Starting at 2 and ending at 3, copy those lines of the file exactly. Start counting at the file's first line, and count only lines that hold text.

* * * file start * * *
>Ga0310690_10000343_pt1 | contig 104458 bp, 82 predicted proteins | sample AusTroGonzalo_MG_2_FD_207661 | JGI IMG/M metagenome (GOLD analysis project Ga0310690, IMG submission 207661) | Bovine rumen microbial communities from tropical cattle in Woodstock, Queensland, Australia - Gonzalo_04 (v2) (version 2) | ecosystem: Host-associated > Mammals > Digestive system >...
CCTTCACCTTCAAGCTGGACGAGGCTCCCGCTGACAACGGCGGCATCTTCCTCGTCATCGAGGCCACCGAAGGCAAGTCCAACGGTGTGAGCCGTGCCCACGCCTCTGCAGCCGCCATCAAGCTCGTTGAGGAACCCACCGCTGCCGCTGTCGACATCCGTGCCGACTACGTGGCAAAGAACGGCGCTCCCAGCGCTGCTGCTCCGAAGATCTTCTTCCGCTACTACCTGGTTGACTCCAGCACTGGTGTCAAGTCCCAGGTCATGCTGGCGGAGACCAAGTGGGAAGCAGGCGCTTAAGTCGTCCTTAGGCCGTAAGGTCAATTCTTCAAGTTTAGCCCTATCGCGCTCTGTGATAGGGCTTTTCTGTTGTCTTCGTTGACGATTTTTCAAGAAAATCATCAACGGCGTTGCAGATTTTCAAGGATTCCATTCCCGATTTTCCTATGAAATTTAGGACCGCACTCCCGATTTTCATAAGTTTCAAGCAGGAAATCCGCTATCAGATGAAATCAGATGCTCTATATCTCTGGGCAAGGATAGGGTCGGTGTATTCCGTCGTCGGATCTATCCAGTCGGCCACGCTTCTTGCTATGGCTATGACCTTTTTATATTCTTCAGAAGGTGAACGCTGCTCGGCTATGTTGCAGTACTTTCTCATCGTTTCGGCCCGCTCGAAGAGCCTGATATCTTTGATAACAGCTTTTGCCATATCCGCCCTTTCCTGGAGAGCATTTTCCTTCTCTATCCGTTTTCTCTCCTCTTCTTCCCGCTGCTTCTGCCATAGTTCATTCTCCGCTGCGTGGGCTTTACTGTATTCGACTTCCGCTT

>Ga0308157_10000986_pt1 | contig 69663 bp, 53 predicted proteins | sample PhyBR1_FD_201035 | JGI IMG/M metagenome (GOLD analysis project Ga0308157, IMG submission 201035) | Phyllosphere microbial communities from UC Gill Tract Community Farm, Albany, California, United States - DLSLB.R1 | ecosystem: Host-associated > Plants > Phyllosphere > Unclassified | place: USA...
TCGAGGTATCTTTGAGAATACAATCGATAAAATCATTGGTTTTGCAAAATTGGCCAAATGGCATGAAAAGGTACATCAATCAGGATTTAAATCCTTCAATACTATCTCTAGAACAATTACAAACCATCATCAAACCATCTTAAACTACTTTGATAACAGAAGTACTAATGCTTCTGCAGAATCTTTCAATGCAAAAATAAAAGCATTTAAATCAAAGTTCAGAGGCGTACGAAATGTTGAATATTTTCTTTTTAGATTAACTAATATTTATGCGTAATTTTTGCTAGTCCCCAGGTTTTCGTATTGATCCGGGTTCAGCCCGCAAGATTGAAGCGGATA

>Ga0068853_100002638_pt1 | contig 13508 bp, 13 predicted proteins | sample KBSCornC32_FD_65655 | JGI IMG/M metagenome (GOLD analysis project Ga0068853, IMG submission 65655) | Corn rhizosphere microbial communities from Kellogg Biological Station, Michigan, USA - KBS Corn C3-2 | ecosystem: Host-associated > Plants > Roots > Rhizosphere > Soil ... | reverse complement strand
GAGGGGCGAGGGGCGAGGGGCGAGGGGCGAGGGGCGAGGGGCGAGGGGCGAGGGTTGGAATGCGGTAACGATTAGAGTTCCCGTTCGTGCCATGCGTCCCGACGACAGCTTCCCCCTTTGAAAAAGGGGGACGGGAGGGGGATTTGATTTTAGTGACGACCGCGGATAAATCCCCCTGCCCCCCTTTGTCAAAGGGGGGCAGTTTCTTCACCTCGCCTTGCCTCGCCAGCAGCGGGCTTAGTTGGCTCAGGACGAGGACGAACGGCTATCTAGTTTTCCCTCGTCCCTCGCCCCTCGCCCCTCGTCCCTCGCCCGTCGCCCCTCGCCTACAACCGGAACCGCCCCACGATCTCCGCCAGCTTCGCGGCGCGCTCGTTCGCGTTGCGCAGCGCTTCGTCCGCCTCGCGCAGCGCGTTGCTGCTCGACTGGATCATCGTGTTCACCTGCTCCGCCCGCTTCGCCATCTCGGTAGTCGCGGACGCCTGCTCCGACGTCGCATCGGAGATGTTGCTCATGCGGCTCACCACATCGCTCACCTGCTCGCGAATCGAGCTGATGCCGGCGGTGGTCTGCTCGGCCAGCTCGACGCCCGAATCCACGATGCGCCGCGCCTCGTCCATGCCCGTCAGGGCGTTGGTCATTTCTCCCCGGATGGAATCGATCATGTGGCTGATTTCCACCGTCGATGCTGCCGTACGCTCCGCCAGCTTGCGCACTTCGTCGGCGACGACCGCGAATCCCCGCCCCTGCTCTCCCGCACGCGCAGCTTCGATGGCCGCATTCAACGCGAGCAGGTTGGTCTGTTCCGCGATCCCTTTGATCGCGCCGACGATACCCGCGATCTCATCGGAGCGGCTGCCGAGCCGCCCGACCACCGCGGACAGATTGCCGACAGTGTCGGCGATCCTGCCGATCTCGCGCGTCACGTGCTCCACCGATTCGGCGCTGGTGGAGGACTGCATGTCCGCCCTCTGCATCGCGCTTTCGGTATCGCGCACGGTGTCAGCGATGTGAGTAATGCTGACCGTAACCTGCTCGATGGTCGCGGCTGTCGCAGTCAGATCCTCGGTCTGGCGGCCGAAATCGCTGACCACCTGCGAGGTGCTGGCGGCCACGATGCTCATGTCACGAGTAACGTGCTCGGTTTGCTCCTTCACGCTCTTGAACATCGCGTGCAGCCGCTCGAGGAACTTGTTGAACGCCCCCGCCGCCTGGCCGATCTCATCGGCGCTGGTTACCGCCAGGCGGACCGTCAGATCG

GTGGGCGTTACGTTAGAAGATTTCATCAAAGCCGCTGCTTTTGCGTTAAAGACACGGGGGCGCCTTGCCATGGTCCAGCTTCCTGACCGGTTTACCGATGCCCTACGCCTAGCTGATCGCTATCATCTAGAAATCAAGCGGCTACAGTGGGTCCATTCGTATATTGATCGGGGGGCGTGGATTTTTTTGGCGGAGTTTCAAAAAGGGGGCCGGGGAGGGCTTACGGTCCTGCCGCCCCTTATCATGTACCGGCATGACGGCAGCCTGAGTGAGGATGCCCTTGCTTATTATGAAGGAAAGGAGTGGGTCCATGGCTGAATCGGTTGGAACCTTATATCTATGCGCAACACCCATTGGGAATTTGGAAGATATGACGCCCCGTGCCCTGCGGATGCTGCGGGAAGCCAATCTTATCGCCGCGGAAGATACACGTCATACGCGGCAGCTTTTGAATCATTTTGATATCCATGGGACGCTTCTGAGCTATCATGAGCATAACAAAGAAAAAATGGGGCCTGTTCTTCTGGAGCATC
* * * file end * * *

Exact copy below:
CCTTCACCTTCAAGCTGGACGAGGCTCCCGCTGACAACGGCGGCATCTTCCTCGTCATCGAGGCCACCGAAGGCAAGTCCAACGGTGTGAGCCGTGCCCACGCCTCTGCAGCCGCCATCAAGCTCGTTGAGGAACCCACCGCTGCCGCTGTCGACATCCGTGCCGACTACGTGGCAAAGAACGGCGCTCCCAGCGCTGCTGCTCCGAAGATCTTCTTCCGCTACTACCTGGTTGACTCCAGCACTGGTGTCAAGTCCCAGGTCATGCTGGCGGAGACCAAGTGGGAAGCAGGCGCTTAAGTCGTCCTTAGGCCGTAAGGTCAATTCTTCAAGTTTAGCCCTATCGCGCTCTGTGATAGGGCTTTTCTGTTGTCTTCGTTGACGATTTTTCAAGAAAATCATCAACGGCGTTGCAGATTTTCAAGGATTCCATTCCCGATTTTCCTATGAAATTTAGGACCGCACTCCCGATTTTCATAAGTTTCAAGCAGGAAATCCGCTATCAGATGAAATCAGATGCTCTATATCTCTGGGCAAGGATAGGGTCGGTGTATTCCGTCGTCGGATCTATCCAGTCGGCCACGCTTCTTGCTATGGCTATGACCTTTTTATATTCTTCAGAAGGTGAACGCTGCTCGGCTATGTTGCAGTACTTTCTCATCGTTTCGGCCCGCTCGAAGAGCCTGATATCTTTGATAACAGCTTTTGCCATATCCGCCCTTTCCTGGAGAGCATTTTCCTTCTCTATCCGTTTTCTCTCCTCTTCTTCCCGCTGCTTCTGCCATAGTTCATTCTCCGCTGCGTGGGCTTTACTGTATTCGACTTCCGCTT

>Ga0308157_10000986_pt1 | contig 69663 bp, 53 predicted proteins | sample PhyBR1_FD_201035 | JGI IMG/M metagenome (GOLD analysis project Ga0308157, IMG submission 201035) | Phyllosphere microbial communities from UC Gill Tract Community Farm, Albany, California, United States - DLSLB.R1 | ecosystem: Host-associated > Plants > Phyllosphere > Unclassified | place: USA...